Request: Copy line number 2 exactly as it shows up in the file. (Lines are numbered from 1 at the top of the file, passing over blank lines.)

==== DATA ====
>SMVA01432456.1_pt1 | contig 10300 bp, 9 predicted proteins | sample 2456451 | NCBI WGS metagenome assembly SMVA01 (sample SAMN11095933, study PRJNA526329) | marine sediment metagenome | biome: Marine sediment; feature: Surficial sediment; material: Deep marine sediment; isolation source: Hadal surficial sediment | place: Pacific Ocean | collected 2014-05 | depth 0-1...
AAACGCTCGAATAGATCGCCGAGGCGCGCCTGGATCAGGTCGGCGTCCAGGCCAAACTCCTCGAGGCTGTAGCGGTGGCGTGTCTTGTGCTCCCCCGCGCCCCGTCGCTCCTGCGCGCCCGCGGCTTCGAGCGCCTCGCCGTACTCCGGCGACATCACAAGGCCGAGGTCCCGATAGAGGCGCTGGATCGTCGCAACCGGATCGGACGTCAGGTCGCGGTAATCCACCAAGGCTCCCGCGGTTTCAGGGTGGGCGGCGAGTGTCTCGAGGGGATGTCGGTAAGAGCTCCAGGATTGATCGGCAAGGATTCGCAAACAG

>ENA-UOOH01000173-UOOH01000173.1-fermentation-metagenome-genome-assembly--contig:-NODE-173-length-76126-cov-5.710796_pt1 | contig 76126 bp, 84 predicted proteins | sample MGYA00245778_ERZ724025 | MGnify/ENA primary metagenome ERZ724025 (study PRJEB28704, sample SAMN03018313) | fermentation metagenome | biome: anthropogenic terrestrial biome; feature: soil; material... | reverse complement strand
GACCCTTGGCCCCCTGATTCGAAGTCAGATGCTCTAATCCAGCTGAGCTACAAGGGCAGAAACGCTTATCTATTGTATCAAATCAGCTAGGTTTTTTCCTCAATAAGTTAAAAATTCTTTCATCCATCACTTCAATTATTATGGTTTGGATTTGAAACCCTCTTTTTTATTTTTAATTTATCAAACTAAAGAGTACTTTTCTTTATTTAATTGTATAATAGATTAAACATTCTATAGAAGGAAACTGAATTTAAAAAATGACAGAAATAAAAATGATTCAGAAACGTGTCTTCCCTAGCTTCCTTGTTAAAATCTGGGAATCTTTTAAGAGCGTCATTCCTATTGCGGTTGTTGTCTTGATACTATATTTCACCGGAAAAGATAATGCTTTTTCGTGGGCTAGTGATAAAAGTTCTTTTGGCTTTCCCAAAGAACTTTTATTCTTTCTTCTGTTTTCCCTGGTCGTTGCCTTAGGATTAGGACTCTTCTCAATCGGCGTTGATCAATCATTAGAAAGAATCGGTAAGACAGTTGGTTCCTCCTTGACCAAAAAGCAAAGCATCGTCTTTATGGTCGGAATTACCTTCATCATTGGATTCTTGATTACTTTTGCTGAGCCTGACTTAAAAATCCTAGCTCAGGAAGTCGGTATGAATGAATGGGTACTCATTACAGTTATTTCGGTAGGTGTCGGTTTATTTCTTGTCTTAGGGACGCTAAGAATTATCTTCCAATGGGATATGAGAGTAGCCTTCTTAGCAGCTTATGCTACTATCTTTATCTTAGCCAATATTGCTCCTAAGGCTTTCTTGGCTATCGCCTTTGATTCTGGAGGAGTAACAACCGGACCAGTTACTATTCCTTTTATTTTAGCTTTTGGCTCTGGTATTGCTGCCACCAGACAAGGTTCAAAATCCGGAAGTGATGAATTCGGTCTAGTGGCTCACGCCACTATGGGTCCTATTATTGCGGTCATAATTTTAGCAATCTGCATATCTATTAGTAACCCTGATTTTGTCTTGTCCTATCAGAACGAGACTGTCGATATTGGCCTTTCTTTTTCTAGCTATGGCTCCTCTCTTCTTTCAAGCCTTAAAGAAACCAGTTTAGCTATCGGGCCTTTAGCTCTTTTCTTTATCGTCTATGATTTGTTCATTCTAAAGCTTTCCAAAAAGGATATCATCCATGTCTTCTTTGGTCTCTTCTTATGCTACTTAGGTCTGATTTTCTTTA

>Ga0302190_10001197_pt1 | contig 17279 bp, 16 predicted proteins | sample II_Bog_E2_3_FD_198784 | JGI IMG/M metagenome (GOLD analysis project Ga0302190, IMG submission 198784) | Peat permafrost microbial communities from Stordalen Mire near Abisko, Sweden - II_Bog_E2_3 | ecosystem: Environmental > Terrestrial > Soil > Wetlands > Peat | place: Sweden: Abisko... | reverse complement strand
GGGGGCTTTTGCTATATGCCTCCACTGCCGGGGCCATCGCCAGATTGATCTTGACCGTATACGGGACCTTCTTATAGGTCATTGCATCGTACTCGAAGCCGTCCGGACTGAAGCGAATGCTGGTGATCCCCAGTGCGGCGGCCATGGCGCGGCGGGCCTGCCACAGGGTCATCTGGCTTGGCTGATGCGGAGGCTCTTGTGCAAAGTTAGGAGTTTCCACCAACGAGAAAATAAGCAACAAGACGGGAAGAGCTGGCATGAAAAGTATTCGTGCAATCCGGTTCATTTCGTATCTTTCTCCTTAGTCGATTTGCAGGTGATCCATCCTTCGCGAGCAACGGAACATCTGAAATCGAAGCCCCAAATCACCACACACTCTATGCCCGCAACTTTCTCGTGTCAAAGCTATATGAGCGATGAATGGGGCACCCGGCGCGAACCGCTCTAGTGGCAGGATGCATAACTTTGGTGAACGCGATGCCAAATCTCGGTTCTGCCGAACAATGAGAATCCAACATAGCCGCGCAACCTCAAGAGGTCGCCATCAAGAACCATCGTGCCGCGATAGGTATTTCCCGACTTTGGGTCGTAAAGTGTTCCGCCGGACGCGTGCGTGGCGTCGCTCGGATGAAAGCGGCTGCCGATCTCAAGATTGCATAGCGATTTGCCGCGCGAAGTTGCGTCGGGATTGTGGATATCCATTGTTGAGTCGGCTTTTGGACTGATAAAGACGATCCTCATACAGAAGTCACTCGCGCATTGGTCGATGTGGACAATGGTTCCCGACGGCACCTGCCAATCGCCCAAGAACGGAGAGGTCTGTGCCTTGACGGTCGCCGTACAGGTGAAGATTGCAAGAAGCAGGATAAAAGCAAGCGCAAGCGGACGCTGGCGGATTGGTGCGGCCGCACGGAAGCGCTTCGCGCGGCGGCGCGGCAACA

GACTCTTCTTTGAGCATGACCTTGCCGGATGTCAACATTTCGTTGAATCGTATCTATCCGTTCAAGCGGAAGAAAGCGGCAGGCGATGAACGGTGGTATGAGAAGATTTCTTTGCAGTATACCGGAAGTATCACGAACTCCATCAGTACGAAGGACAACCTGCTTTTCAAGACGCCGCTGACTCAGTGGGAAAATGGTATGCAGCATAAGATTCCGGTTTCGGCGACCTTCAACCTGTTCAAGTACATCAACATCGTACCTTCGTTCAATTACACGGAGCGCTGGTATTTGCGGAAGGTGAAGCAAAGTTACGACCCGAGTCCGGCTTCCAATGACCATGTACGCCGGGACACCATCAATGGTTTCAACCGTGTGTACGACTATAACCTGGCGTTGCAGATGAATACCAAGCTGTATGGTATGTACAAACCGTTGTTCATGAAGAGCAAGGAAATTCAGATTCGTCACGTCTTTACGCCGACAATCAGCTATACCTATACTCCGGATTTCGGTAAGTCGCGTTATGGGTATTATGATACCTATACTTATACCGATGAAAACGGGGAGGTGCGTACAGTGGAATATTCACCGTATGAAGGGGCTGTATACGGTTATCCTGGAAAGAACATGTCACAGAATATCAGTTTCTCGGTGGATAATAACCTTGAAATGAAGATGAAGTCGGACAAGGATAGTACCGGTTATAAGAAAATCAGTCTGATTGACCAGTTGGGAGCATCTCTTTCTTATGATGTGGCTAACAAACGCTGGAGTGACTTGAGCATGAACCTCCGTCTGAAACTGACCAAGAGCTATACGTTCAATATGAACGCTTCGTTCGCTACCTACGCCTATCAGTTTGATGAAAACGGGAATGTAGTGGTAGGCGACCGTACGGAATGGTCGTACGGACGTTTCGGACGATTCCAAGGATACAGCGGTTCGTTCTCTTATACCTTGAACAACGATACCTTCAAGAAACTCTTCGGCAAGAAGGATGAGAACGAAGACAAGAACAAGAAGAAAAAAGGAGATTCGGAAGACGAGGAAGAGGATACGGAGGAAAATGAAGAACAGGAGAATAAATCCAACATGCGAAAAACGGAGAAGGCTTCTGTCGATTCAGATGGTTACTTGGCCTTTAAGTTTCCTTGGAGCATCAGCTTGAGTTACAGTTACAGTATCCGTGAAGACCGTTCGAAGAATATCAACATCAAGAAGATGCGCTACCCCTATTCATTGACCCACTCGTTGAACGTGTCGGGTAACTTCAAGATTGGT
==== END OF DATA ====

AAACGCTCGAATAGATCGCCGAGGCGCGCCTGGATCAGGTCGGCGTCCAGGCCAAACTCCTCGAGGCTGTAGCGGTGGCGTGTCTTGTGCTCCCCCGCGCCCCGTCGCTCCTGCGCGCCCGCGGCTTCGAGCGCCTCGCCGTACTCCGGCGACATCACAAGGCCGAGGTCCCGATAGAGGCGCTGGATCGTCGCAACCGGATCGGACGTCAGGTCGCGGTAATCCACCAAGGCTCCCGCGGTTTCAGGGTGGGCGGCGAGTGTCTCGAGGGGATGTCGGTAAGAGCTCCAGGATTGATCGGCAAGGATTCGCAAACAG